Number question I get is what wineries to visit. Although my list can go on and on, it’s more important to maximize your time while in VDG. My first suggestion is to limit your winery visits to 2-3 wineries per day. If you visit 3 wineries, make sure your number 2 winery is also your lunch. Many wineries have restaurants like, Vina de Frannes, Relieve, Bruma, Bodegas F. Rubio and Alximia, so you can make a reservation for a tasting and lunch. So pick what place you want to eat at and schedule the rest of your day around that. Otherwise, I suggest you plan on two wineries and scheduling a lunch at a restaurant in between. Click to read one of BEST places to eat in Valle de Guadalupe.

Vina de Frannes Winery | Photo by Erika Beach

Vina de Frannes Winery | Photo by Erika Beach

15. Winery locations may not be close to each other

As mentioned before, wineries can be far away from each other, which is another reason to plan ahead. Make sure you’re not trying to rush out of a tasting to get to another, as it can take you over 20 minutes. Some suggestions are to research ahead and see what wineries are close to your hotel or relatively close to each other. Below are three quick Valle de Guadalupe itineraries on wineries close to each other:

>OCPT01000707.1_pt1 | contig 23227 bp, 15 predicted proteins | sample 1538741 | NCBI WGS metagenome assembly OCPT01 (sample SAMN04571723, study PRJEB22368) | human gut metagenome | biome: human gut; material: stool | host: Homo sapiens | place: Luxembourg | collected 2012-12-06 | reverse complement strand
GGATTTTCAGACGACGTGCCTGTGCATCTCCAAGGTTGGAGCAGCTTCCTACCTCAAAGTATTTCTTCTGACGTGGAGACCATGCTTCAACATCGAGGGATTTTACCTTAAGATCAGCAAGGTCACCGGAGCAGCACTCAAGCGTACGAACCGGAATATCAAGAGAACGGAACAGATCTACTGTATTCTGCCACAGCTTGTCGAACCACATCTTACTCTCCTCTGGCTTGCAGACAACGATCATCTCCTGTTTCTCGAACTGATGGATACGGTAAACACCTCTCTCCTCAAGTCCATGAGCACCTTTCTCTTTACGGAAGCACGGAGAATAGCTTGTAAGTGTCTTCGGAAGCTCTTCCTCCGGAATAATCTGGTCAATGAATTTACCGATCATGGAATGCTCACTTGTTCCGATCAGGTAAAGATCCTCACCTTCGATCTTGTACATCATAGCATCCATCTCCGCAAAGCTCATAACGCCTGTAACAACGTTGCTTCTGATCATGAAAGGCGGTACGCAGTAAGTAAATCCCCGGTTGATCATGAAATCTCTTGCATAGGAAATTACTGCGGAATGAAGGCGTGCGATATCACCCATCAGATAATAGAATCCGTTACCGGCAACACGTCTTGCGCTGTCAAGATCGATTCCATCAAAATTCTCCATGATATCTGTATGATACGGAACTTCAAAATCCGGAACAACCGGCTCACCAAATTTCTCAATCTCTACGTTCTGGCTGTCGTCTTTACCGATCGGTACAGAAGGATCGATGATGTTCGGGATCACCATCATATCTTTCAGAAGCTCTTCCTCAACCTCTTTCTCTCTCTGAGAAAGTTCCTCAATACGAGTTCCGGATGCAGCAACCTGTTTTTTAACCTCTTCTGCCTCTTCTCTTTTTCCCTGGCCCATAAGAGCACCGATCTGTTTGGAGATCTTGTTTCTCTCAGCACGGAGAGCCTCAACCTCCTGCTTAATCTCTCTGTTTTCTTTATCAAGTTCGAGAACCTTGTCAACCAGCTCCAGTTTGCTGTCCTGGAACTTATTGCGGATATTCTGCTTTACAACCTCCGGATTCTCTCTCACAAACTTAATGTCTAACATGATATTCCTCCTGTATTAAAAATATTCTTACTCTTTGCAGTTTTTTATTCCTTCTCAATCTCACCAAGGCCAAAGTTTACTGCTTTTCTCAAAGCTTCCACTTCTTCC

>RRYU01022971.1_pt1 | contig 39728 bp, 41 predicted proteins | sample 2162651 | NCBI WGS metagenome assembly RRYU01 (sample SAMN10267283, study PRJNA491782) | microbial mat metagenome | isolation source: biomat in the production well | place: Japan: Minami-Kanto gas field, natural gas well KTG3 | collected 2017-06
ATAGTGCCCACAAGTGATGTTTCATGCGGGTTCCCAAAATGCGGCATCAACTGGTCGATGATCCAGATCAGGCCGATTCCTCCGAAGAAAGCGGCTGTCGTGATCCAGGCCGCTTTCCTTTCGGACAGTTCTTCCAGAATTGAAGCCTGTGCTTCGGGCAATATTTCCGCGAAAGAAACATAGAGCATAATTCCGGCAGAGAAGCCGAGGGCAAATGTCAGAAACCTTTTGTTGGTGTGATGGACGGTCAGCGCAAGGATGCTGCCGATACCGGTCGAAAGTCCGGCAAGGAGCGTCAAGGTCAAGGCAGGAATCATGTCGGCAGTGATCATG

Option 1 -Monte Xanic, Vinedos de Reina (Lunch option 1), Bruma (lunch option 2 at Fauna and stay), L.A Cetto. Stay at Encuentro Guadalupe.

Option 2 - Emeve, Bodegas F.Rubio (lunch option), Vina de Frannes (wine taste and lunch option 2), Adobe Guadalupe (Wine taste and Stay)

Option 3 - Lechuza, Relieve (lunch option), Casa Frida (Air bnb and open late) and Vinas de la Erre (closes at 7pm).

Vinedos de la Reina | Photo by Erika Beach

Vinedos de la Reina | Photo by Erika Beach

16. Take Your Time – It’s not Fast Food

As mentioned above, the less wineries you visit the better. The biggest reason is that you’re on Mexico time, meaning your lunch or wine tasting may take longer. Every restaurant that I’ve visited in Valle de Guadalupe, takes their time and next thing I know, I’ve been dining for two hours. Dining in VDG is more of an experience rather than eating a meal. The staff at the restaurants and wineries take their time, so take in the view and enjoy the space.